If you didn't see Muhammad Ali's accomplishments during his career, then you probably heard about them . . . from Ali. If there was one skill Ali had that matched his boxing, it was his talking. Born Cassius Clay, Ali converted to Islam in 1964 and changed his name. He captured his first heavyweight title the same year, upsetting Sonny Liston. In 1967, Ali was stripped of his title after refusing to be drafted into the Army. It would be nearly 4 years until Ali was allowed to box again. In 1971, Ali began his epic trilogy of bouts with Joe Frazier. Frazier won the first bout, handing Ali his first defeat. After winning their rematch, Ali was given a chance at the heavyweight title versus George Foreman, which he won despite being favored to lose. In 1984, Ali was diagnosed with Parkinson's disease, attributed to the head trauma he received from boxing. In 1996, he lit the flame for the 1996 Olympics.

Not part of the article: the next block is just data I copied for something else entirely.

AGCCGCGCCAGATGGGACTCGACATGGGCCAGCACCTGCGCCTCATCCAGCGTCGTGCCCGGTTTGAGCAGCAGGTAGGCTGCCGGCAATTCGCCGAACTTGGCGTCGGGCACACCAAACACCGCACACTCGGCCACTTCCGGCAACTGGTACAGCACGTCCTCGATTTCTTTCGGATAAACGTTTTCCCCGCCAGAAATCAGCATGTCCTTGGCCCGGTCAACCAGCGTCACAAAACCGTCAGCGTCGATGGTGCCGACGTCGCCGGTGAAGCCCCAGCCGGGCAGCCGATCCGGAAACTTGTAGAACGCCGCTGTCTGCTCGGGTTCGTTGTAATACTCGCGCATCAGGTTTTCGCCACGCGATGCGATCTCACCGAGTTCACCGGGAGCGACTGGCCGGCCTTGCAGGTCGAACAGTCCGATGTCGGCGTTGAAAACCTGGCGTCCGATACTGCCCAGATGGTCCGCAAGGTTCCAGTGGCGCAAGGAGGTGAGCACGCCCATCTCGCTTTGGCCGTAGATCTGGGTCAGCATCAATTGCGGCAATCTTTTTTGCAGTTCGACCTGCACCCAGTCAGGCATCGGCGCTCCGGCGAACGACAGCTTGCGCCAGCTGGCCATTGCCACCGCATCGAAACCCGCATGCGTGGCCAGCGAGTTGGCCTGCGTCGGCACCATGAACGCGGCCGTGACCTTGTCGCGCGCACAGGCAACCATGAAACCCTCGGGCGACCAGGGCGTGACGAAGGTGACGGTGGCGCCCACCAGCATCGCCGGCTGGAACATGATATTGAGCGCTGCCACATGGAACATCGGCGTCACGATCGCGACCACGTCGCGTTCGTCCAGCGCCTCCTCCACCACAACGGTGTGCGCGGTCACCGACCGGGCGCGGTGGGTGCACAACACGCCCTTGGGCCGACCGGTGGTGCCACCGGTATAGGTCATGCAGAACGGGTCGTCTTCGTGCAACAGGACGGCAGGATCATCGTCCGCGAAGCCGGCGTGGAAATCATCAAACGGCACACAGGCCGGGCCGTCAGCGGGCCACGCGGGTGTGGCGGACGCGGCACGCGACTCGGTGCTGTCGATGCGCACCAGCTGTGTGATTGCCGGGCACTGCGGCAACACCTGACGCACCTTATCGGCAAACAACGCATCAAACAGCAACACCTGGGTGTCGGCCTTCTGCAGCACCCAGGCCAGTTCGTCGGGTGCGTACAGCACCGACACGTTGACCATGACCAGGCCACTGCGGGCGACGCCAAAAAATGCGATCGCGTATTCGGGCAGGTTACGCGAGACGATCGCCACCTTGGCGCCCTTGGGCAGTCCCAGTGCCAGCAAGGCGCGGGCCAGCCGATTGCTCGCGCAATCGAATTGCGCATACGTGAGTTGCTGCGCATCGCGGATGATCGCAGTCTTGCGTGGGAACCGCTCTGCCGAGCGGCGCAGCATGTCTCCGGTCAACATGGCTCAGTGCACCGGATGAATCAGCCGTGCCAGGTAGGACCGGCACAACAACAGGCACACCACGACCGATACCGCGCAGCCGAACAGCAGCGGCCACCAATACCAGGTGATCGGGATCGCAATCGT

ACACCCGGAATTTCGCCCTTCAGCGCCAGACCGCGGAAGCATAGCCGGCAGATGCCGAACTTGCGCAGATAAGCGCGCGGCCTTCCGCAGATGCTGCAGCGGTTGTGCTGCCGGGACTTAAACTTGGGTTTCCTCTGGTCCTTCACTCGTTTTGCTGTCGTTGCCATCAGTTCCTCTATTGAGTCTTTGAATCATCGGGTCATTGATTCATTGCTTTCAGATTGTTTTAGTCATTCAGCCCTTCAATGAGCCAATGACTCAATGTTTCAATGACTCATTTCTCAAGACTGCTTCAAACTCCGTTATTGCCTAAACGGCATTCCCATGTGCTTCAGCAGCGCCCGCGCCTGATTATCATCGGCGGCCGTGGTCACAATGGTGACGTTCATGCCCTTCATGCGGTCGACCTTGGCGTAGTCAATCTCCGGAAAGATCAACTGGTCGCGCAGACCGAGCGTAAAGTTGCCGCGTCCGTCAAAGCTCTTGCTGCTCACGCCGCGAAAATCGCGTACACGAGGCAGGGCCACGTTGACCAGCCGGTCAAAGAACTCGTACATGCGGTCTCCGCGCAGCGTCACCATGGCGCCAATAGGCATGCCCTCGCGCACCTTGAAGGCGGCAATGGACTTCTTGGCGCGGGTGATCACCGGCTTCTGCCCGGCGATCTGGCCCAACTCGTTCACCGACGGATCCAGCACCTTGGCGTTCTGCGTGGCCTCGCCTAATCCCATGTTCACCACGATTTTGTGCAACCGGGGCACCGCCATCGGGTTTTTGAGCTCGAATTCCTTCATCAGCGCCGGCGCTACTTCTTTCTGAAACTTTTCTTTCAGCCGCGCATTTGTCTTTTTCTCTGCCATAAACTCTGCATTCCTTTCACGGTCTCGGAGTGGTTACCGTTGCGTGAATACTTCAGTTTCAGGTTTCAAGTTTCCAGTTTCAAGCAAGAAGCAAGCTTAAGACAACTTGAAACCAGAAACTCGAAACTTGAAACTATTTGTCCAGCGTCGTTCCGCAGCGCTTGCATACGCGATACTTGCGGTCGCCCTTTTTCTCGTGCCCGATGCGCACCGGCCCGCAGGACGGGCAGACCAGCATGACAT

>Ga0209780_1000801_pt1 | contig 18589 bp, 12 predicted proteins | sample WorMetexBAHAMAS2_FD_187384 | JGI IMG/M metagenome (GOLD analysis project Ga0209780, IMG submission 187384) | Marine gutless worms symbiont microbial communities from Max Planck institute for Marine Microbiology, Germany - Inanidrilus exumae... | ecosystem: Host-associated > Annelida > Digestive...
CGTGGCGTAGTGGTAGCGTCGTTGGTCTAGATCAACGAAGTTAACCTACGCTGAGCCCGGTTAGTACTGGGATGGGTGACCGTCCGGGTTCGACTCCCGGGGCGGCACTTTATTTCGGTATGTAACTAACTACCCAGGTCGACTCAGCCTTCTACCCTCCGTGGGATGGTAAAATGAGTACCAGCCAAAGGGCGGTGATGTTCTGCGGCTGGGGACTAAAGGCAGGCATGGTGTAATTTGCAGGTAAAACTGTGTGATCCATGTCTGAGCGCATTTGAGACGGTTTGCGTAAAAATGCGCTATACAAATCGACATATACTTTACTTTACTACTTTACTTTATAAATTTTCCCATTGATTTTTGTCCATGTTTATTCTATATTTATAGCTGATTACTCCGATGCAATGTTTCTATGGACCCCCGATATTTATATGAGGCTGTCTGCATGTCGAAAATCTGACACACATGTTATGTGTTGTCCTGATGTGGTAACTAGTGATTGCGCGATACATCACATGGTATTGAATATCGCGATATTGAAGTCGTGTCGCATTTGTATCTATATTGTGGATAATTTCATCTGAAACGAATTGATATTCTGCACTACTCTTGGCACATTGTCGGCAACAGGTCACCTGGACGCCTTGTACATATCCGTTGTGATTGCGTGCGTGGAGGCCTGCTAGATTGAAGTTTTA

Muhammad Ali (born Cassius Marcellus Clay, Jr.; January 17, 1942) is an American former professional boxer, philanthropist and social activist. Considered a cultural icon, Ali has both been idolized and vilified. Originally known as Cassius Clay, Ali changed his name after joining the Nation of Islam in 1964, subsequently converting to Sunni Islam in 1975, and more recently practicing Sufism. In 1967, three years after Ali had won the World Heavyweight Championship, he was publicly vilified for his refusal to be conscripted into the U.S. military, based on his religious beliefs and opposition to the Vietnam War. His 1966 statement, 'Man, I ain't got no quarrel with them Viet Cong', was one of the more telling remarks of that era.
Contributions by Stevietheman, CryptoDerk, and Gareth Owen.